Measet, I will try to find a photo and the schematic as you requested, but it may be a while before I can locate them. Plus, we are still digging out from Hurricane Irma down here. As I recall, I beefed up the raw D.C. supply and then used an LM317 regulator circuit. I attached the TO-220 regulator package using an existing hole inside the RY-5500 chassis in a manner that took advantage of the heavy chassis as a heat sink. The other parts were shoe-horned tightly inside. The original D.C. supply that ran off 100 V AC was pretty wobbly. I monitored its voltage on an oscilloscope as I applied varying loads to the platter with my hand and I observed pretty large amounts of ripple. Apparently it was just adequate to the task. My new beefier raw supply runs directly off 120 V AC now and it is then regulated down to the same original D.C. voltage, but with almost no ripple and having very high line rejection. My mods worked without any issues whatsoever. Your line voltage is probably 230 V AC in Europe, so you may still need a step-down transfomer unless your '5000 is configured for that voltage. How is your RY-5500 rated on its label?
Which brings me to my next point. Your problems trying to use the HS-80 may indicate a weak or failed power supply inside your RY-5500. There are numerous electrolytic capacitors inside the RY-5500 that are now 30+ years old. I replaced every single electrolytic cap in my two Micro Seiki tables (5000 and 1500). I also have two superb Kyocera PL-910 tables which were made by Micro Seiki, and I replaced the supply caps in those as well. You might try replacing your electrolytic caps before doing anything else. See if that doesn't make your motor more stable. Even if it doesn't, the new caps are warranted preventatively and should be replaced anyway before modifying the supply. You don't need audio caps here. Just buy high quality caps from Panasonic or Nichicon. I try to always find caps with a 105 Celsius rating. The temperature never gets high in the RY-5500, but I believe the 105-Celsius-rated caps to be slightly more reliable, and they usually cost little more.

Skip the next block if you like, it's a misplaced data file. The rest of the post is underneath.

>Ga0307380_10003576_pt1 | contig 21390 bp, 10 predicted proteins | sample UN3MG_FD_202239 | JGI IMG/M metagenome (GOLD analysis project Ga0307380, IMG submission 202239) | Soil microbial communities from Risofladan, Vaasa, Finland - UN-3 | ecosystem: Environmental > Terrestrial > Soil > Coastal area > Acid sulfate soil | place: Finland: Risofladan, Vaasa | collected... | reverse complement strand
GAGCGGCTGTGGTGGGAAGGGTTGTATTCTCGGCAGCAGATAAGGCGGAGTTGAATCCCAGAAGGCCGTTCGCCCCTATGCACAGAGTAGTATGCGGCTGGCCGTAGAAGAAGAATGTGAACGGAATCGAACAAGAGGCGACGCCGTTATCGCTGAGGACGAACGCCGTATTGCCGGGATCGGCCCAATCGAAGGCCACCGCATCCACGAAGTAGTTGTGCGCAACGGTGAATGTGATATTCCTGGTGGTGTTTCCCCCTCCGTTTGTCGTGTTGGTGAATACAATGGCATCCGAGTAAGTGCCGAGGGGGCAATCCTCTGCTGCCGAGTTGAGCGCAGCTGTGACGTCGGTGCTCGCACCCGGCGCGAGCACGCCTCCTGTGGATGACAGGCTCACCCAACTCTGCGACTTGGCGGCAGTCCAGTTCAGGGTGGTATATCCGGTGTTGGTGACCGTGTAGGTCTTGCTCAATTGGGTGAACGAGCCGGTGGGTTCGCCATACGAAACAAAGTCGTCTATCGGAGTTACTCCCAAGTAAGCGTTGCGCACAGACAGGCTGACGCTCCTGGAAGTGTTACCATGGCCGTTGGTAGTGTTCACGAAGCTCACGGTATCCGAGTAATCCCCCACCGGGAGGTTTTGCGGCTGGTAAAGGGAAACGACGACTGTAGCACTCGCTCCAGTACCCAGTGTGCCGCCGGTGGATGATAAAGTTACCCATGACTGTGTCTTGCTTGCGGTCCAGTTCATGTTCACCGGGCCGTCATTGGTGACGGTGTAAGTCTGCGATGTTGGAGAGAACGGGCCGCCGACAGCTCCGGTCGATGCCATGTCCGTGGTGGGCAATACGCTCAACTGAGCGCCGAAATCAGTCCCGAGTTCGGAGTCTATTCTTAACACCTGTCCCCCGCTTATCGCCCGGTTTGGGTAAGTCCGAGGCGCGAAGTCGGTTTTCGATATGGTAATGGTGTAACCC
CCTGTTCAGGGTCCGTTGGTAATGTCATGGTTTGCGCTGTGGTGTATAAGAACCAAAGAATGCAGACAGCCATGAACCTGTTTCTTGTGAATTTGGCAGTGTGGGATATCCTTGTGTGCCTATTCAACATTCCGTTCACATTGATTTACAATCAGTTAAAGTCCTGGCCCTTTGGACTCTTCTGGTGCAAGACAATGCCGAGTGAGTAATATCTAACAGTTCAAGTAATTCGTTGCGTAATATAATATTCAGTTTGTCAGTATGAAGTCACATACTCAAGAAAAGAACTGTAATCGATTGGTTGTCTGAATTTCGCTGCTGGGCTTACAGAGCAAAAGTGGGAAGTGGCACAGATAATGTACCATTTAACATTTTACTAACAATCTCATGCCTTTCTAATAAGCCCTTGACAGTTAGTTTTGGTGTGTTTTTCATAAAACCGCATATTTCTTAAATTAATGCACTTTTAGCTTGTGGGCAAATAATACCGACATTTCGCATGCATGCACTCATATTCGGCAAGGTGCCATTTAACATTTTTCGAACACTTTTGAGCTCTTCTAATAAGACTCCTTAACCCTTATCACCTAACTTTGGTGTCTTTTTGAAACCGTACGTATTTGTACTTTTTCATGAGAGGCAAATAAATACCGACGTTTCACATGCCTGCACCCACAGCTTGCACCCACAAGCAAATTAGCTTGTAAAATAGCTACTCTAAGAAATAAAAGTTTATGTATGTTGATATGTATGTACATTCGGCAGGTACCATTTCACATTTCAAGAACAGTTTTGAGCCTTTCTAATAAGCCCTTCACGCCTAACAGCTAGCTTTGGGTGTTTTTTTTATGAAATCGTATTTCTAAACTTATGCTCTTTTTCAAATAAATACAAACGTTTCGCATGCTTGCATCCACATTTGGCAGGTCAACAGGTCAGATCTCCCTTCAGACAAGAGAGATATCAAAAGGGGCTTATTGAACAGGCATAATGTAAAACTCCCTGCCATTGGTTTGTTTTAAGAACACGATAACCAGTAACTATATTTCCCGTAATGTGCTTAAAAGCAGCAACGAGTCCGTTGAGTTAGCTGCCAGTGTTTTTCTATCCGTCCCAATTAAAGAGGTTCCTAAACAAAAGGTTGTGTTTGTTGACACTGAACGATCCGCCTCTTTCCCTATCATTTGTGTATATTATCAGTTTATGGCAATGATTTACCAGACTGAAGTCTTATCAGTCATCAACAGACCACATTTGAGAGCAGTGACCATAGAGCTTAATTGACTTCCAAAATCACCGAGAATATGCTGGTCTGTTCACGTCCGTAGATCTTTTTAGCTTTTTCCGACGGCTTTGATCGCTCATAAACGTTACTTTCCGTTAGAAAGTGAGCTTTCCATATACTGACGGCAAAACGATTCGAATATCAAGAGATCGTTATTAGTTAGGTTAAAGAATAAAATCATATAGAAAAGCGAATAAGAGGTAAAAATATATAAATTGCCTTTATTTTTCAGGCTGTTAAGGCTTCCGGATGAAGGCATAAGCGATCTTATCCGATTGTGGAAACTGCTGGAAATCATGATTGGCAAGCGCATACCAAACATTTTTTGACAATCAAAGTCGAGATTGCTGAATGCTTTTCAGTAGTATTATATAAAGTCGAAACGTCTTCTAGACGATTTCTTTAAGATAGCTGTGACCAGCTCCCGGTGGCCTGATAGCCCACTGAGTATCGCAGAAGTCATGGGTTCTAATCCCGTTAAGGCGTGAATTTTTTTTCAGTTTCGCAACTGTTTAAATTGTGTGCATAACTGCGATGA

______________
Brian
09-16-2017 Post does not mapped to Knowledge Tree
measet
Posts 15
Joined on 08-15-2017

Post #: 57
Post ID: 23395
Reply to: 23394
Regulator
Wellington, thanks for detailed info.
Currently I have two RX-5000 tt (also Michell Orb and modded Thechnics SL-1200).
I bougth the two Micro's from Japan (local friend helped me on) so the motors are labeled with 100 VAC.
One of them is supplied by step-down transformer and I didn't touch it the other one is modded a bit, the transformer was re-wounded professionally to 230V, I replaced all electrolytic caps with Elna audio grade, the two trimmers as well, I removed the rust and cleaned the electromotor and I lubricated very slightly the motor shaft.
Both motors are stable and keep the speed well. Generally I measure with iRPM but I can use also 1kHz test LP/osciloscope.
By profession I'm not electrician but I have a bit skill and experience on this area.
I just got inspiration from you to replace the pure DC regulator to a beefy one. So please send me the data if you can find around.

Sometime ago also I was interested in Kyocera and 1500 with air bearing but finally I turned on other way.